The key bits to note are that we are making a standard fetch call in this function, and must include Bearer <Dropbox access token> as the Authorization header value. Including this token will be required for all future interactions with the Dropbox API.


When the app is initially linked to a user’s Dropbox account, there will be no existing database file present. The first step in this case is to perform the first upload of the database. The code which performs this upload is the upload function in DropboxDatabaseSync.ts.

The upload code can be broken down into 2 distinct operations. First, the connection to the DB is closed and a copy of the database file is made, from FILE_NAME to BACKUP_FILE_NAME (defined in src/database/Constants.ts). I use the react-native-fs package to efficiently handle deleting the previous backup file and creating the new copy. Once complete the database is reopened and the upload() function’s Promise is resolved.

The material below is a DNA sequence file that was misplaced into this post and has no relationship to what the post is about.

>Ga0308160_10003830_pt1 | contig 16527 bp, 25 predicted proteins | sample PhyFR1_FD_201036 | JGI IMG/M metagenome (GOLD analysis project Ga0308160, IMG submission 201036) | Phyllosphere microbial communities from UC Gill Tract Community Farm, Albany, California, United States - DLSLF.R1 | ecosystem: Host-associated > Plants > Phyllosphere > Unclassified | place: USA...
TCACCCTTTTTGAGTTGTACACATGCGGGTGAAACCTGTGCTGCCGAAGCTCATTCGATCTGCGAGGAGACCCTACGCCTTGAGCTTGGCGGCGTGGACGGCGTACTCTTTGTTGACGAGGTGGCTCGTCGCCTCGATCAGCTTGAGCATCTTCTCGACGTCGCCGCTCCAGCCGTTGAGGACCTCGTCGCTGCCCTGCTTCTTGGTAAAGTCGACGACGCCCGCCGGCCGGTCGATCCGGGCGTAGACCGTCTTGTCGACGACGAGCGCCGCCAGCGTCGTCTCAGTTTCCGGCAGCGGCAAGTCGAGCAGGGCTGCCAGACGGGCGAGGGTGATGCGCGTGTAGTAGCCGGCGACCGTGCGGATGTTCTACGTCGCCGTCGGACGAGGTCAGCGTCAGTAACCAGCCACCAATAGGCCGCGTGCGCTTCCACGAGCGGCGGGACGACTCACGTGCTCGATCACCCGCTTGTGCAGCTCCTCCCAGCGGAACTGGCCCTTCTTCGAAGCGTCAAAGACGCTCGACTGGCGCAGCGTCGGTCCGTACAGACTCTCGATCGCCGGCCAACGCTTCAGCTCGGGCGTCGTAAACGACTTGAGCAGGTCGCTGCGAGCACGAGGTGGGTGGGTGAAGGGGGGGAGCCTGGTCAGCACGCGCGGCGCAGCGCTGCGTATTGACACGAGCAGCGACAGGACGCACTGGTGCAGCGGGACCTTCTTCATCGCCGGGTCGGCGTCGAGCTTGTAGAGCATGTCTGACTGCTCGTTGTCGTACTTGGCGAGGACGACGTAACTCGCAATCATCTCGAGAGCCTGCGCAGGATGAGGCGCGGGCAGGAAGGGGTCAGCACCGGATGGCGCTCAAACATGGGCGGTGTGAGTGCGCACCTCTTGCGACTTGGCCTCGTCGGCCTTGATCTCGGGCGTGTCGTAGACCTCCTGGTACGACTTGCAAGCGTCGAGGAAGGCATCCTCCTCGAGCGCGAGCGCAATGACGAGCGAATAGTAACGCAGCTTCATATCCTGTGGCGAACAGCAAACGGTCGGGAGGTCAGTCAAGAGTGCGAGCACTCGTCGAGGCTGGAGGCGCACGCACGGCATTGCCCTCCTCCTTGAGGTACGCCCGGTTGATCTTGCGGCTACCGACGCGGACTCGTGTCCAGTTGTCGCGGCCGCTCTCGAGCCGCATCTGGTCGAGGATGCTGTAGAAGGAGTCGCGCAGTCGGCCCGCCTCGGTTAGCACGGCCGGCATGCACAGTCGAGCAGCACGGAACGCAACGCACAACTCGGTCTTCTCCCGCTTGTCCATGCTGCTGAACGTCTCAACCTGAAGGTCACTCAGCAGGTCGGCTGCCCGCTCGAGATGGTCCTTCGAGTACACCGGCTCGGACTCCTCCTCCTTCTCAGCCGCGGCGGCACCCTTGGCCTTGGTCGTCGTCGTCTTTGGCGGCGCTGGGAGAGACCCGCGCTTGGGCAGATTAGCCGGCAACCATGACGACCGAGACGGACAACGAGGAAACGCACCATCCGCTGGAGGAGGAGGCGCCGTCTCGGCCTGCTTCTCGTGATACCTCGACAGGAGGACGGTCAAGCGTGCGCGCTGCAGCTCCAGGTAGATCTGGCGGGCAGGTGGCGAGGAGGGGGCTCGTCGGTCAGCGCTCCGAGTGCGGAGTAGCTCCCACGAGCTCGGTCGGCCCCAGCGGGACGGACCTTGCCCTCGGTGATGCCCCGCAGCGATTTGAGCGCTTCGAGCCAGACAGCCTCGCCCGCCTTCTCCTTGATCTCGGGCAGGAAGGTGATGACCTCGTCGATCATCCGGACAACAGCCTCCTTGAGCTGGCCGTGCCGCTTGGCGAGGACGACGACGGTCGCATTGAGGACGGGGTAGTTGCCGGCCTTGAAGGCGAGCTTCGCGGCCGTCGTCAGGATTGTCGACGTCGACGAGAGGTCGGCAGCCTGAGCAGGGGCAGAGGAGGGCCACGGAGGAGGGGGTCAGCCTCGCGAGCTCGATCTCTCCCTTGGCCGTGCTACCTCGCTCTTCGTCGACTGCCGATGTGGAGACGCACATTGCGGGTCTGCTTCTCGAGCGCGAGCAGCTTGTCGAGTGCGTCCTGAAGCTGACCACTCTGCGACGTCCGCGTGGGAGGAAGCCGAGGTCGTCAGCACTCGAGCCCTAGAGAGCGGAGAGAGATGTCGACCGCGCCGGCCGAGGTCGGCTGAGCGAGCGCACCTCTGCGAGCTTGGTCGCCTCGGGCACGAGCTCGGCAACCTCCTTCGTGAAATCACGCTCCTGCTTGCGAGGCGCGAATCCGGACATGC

Why is the Promise resolved already? The upload hasn’t even begun yet! Sticking with the offline first approach, I need to avoid blocking the UI while waiting for an upload to complete. Since mobile networks can be unreliable – for example, reporting connectivity but not supporting enough bandwidth to actually do anything – I took the approach that the upload should happen in the background. With this approach I do the minimum amount of work necessary while the database is closed (the copy operation), and then kick off the upload after the fact.

The 2nd part of the upload is the actual file upload. In order to support efficient binary file transfers I have incorporated the rn-fetch-blob package, which avoids the Base64 bridging typically needed for file access in React Native. I found this the best way to actually upload content to Dropbox, after a number of failed attempts of uploading without it (related issue and post on the subject).

The key piece of this operation is the call to RNFetchBlob.fetch() in the uploadDBToDropbox() function:

        Authorization: `Bearer ${dropboxAccessToken}`,
        "Content-Type": "application/octet-stream",
        "Dropbox-API-Arg": JSON.stringify({
            path: dropboxFilePath,
            mode: "overwrite"